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The history of Columbia County, Wisconsin, containing an account of its settlement, growth, development and resources; an extensive and minute sketch of its cities, towns and villages--their improvements, industries, manufactories, churches, schools and societies; its war record, biographical sketches, portraits of prominent men and early settlers; the whole preceded by a history of Wisconsin, statistics of the state, and an abstract of its laws and constitution and of the constitution of the United States
(1880)

Chapter XIII,   pp. 747-795 PDF (25.2 MB)


Page 792


HISTORY OF COLUMBIA COUNTY.
     Since the above was put in type the spring has been opened to its fountain
head, and the
 following analysis made:
      Potassium sulphate........... ................................................0.0234
      Sodium chloride..     ......................... ..................................0.1983
      Sodium sulphate ................. .... ........... .............................................................
 0.6007
      Sodium bicarbonate............................................................
0.5338
      Sodium phosphate ...................................... ...................................
........................  trace.
      Calcium bicarbonate...........               .................................................
15.0757
      Magnesium bicarbonate........................................................8.4447
      Iron bicarbonate ...................... ...............................................................
 0.6059
      Aluminum oxide........................................... ................
.....0.0699
      Silica (silicon  dioxide)....................................................................
 0.3091
            Total grains of solids in a gallon (231 cubic inches)....................
.......... 25.8615
     Perils of the Iee.-Under date of December 2, 1876, the Columbus Democrat
relates the
following:   "At noon on Friday of last week, the children at the district
school, three miles
north of the village of Lodi, while at play, went upon the newly formed ice
upon the pond near
the school premises. The ice gave way, and five of them-fell into water seven
feet deep, beneath
which was a bottom of mud. The cry of alarm was raised, and fell upon the
ears of Mr. John
McCarton, the teacher, who proved to be a noble young man, as our correspondent
declares him.
He sprang to the rescue, pulled off his coat and leaped in. 'He was the fortunate
instrument
of saving two lives, one of the recovered being a little daughter of James
Wilson, and the other
a child of James Collins. The other three children clung so close to him
in their wild afright
that he was drawn under the water himself. Indeed, his own chance of escape
was now very
small, for he had become so nearly lifeless that he could not cling with
his hands to the rope,
which had, by this time, been cast to him, they had become so chilled; but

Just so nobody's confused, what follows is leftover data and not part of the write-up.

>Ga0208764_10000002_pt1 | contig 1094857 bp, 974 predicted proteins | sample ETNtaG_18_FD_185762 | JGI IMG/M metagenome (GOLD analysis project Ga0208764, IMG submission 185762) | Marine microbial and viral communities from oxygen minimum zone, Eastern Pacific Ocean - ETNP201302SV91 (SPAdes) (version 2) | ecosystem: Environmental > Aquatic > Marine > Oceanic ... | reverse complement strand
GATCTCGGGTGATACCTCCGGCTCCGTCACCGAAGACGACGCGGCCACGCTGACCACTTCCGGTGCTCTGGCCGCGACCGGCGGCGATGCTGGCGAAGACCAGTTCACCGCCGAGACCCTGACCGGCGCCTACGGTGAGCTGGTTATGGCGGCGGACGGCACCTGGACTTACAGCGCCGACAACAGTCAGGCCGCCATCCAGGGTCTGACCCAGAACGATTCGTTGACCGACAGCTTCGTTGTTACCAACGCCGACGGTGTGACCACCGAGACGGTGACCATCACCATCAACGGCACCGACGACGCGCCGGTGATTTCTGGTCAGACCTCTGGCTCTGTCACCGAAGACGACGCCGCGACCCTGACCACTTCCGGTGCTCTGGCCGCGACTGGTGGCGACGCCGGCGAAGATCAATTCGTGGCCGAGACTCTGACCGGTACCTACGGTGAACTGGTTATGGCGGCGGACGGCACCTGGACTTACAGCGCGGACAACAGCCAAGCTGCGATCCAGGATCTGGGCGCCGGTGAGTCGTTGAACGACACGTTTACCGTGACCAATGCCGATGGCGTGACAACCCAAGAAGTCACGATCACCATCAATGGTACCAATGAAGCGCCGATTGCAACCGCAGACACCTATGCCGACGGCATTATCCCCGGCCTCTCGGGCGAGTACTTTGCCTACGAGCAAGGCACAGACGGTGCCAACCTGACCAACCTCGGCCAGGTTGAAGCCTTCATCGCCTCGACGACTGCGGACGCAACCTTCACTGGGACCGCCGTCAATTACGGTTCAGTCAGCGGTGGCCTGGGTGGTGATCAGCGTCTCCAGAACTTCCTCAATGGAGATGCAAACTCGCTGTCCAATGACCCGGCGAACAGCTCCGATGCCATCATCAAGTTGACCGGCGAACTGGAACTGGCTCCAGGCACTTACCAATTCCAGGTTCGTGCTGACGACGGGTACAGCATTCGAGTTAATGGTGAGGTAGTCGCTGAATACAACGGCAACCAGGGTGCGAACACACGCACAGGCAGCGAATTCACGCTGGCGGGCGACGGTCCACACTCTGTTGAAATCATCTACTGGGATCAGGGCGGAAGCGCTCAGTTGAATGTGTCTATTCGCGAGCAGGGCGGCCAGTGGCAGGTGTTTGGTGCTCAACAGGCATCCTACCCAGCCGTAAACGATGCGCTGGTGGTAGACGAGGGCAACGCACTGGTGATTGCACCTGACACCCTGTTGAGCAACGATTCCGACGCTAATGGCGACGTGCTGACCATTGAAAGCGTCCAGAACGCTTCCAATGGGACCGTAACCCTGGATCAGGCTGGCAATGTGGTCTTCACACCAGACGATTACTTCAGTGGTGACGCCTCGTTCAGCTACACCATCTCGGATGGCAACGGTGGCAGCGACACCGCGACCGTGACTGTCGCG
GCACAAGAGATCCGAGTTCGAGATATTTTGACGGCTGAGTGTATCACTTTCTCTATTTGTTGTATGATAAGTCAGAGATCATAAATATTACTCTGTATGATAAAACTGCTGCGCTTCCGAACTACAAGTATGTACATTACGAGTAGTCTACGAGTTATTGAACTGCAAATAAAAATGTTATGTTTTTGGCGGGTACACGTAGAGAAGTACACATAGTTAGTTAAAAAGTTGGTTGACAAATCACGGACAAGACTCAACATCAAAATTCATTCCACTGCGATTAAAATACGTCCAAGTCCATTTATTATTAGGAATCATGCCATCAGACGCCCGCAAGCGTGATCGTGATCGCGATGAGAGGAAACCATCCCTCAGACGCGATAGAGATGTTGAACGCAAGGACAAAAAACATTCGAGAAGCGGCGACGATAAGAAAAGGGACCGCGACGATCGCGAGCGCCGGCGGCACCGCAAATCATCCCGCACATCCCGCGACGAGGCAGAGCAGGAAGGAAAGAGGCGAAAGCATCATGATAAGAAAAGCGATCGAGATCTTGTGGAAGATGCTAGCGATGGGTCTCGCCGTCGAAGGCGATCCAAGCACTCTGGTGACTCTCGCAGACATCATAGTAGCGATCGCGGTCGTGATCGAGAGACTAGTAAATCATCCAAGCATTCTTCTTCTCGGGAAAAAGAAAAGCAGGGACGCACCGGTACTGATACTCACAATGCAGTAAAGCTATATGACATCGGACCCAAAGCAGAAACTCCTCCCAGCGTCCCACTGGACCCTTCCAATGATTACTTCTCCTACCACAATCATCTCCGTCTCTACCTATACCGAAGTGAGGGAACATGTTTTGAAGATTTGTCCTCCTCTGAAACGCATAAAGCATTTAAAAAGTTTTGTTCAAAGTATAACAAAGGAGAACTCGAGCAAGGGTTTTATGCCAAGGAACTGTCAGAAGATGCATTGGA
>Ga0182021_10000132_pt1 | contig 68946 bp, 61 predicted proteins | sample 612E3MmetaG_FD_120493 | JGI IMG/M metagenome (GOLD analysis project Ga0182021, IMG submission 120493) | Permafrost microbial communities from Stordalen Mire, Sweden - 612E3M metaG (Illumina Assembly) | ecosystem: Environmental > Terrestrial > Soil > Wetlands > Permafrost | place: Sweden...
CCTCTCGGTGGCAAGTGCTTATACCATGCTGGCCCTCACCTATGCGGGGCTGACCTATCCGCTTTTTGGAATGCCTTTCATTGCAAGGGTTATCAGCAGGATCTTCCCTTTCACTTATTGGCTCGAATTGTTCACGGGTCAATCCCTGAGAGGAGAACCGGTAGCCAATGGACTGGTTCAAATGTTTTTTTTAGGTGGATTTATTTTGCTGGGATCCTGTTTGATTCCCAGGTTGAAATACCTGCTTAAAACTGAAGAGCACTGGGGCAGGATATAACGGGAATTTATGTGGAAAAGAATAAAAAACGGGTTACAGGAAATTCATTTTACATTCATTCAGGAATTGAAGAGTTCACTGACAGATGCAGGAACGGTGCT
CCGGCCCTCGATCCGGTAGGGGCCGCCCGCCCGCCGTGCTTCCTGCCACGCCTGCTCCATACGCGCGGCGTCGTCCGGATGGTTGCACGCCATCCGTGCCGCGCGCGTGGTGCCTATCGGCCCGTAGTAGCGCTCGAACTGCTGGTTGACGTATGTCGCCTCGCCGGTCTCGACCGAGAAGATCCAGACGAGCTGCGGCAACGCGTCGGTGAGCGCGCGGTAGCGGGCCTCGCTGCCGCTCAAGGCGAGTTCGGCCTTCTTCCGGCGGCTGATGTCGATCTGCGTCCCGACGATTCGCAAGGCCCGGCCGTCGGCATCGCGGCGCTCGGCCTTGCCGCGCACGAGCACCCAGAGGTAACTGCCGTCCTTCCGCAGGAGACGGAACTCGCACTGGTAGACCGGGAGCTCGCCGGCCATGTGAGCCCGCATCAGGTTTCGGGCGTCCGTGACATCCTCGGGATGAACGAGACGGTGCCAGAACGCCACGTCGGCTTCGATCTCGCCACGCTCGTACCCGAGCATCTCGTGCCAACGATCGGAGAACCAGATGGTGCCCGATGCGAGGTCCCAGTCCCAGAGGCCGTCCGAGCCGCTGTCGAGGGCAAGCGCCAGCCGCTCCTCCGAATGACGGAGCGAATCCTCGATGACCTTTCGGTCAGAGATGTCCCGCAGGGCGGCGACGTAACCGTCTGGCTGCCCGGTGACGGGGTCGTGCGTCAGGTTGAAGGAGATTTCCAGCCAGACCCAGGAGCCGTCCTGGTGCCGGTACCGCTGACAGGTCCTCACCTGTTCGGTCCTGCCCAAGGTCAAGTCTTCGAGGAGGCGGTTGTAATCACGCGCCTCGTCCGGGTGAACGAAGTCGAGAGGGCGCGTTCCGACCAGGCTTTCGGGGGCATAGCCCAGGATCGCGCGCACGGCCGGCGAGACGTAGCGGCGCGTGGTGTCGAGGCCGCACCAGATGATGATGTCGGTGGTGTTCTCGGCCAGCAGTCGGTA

by seizing the rope
with his teeth, his grasp was at length so tenacious that he was finally
pulled out by that
means. He was at once taken to the house of James Wilson, where he received
every care, and
has since recovered.   Three children were drowned.      One of them   was
a daughter of Mr.
Dennis Maloney, and her age was thirteen.     The other two were children
of Mr. C. Flint, a
a boy, aged eleven, and a daughter, aged fourteen.   It is related that the
brother got out once,
and would have made good his escape but for his endeavors to rescue his sister.
In so doing,
he was pulled in again, and thus lost his own life in an unsuccessful attempt
to save hers. The
bodies of the drowned were dragged from     the water on Friday evening,
and taken to their
homes for the last time.   The funeral of Mr. Flint's son and daughter occurred
at the Baptist
Church, in Lodi, tho Sunday following, and was very largely attended. The
remains of Mr.
Maloney's daughter were borne to the Catholic Church, at Rocky Run, on the
same day, and
were also followed by a large procession."
                                    VILLAGE     OF OKEE.
                                        BY ARETAS BAILEY.
     The first settler at Okee was Samuel Ring, who came and built the saw-mill
in 1847. The
mill passed through the hands of Z. Kipp, Blachley & Mathers, Blachley
& Bailey, Bailey & Wells
and T. S. Wells. In 1858, T. S. Wells erected the present saw-mill on the
east side of the
creek and -put in a planing-mill and circular saws in addition, devoting
the old mill to a mill
for grinding feed. In 1869, Wells sold the mill power to John Brownrigg,
the present owner,
who erected the present commodious grist-mill in 1875.  Seth Bailey settled
in Okee in 1854, be-
coming joint owner in the saw-mill with Dr. Miller Blachley, and platted
the village of Okee in
1858.   Mrs. T. S. Wells built the first house after the village was platted.
 James R. Wells and
Rebecca Harmon were the first wedded couple; and a little child of this couple
was the first to
die. The first school taught was in the year 1849, by Miss Eunice Kirk, in
a room of Reuben
Ring's house, who received for the three months' service the sum of $6.
     The first Postmaster appointed was Gideon Clark, April, 1858, E. W.
Horton acting as
Deputy; Gideon Clark not residing in the village. The following year, Isaac
P. (Dole started
792


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